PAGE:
Recep Tayyip Erdogan’s re-election as President of Turkey — he has been the country’s de facto ruler since 2002 — should have been, like all exercises in democracy, a moment of celebration. Yet, for reasons ranging from the suppression of a free press and political opposition since 2016, to the dangers of a nearly all-powerful executive and serious questions over the election process itself, Erdogan’s return to office carries with it apprehensions of the sweeping powers a quasi-authoritarian regime could exercise when it can point to a democratic mandate as justification.
In his victory speech, following the declaration of the election result on Monday, Erdogan struck a combative note, promising to “fight Turkey’s enemies” at home and abroad. For the opposition as well as the approximately 47 per cent of the electorate that did not vote for him, this does not augur well. Since an attempted coup in 2016, Erdogan has overseen the suppression of dissent and free speech on a massive scale. About 50,000 people have been arrested and another 1,00,000 have been removed from their jobs on charges of “aiding terrorism”, that is, the coup. But the crackdown has not been limited to the supporters of the exiled Fethullah Gülen — once a leader in the AKP, Erdogan’s party, and now blamed for the attempted coup. Students who have opposed Turkey’s interventions in the Syrian conflict, journalists, judges, police officers are among those who have suffered since the state of emergency and the crackdown began in 2016. Last year, after a controversial referendum, Erdogan has granted the president vast powers, including to appoint judges, officials and the cabinet. Effectively, the balance of powers is now so heavily tilted in favour of the executive that Erdogan’s control over the state machinery is near-complete.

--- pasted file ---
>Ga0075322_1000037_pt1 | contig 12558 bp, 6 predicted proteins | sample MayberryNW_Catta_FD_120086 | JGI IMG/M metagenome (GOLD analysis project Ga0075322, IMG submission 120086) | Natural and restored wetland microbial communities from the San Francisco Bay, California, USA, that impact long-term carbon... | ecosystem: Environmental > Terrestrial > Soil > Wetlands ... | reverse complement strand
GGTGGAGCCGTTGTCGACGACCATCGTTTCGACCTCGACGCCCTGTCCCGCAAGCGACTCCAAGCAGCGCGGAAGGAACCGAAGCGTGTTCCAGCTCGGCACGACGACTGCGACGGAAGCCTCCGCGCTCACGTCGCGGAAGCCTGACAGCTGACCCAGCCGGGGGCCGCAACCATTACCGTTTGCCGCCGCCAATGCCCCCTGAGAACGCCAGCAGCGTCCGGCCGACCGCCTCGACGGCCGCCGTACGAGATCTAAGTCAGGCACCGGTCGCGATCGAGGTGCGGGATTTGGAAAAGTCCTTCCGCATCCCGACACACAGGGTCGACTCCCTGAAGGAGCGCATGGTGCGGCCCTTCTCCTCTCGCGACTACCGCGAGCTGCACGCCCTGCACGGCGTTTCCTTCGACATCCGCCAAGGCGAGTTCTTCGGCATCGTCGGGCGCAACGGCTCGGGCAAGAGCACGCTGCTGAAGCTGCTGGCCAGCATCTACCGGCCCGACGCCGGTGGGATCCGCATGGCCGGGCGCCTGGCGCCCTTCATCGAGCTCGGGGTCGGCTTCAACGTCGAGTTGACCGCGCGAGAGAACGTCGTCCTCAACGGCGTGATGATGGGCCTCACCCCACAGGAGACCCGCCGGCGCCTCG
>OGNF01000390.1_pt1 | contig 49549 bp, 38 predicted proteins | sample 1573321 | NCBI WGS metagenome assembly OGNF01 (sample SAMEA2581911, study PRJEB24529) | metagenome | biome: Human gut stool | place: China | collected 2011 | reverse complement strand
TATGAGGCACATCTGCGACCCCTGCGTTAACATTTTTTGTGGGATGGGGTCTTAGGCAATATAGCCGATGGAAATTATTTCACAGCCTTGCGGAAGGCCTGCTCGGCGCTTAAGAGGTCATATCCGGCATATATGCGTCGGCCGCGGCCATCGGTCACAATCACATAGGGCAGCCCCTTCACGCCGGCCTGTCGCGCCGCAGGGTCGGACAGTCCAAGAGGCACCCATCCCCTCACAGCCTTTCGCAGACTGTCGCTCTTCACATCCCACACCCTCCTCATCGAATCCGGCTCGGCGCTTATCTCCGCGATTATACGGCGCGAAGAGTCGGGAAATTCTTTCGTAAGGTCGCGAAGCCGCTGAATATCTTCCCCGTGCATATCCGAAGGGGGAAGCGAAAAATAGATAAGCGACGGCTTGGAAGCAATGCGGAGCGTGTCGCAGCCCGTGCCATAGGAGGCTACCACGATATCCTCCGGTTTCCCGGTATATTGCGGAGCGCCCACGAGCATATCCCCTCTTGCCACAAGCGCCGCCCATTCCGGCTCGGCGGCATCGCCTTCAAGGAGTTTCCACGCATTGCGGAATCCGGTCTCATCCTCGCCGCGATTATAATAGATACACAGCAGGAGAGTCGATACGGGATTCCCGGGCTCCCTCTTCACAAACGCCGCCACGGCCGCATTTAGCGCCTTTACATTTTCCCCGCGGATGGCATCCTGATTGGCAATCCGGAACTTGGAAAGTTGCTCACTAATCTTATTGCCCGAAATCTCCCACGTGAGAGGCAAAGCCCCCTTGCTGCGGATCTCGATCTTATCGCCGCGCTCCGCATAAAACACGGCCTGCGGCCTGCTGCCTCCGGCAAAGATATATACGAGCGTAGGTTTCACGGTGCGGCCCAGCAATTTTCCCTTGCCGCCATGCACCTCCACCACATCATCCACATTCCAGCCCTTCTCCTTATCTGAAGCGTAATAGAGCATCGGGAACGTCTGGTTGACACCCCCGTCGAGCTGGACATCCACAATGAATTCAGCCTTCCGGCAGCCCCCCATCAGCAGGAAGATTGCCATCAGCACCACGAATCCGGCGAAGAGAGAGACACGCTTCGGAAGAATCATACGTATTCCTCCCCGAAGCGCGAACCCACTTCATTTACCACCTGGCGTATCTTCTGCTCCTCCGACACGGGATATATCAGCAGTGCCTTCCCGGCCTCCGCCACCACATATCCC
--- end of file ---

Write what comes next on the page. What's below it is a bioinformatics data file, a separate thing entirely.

The first world leader to congratulate Erdogan on his victory was reportedly Hungary’s prime minister, the far-right leader Viktor Orban. This is not surprising. Erdogan, Donald Trump and even Vladimir Putin represent a contradiction for those who hold both constitutionalism and electoral democracy equally dear. Each of them has tried to circumvent the principles of due process, balance of powers, civil liberties and minority rights. Yet, through a control or manipulation of the media, by appealing to a regressive nationalism and employing a muscular tone against “enemies”, foreign and domestic, and even amid accusations of tampering with elections, they seem to be winning the support of the electorate. For the people of Turkey, Erdogan must rise above the rhetoric of his acceptance speech and govern for the welfare of everyone, not just those who voted for him.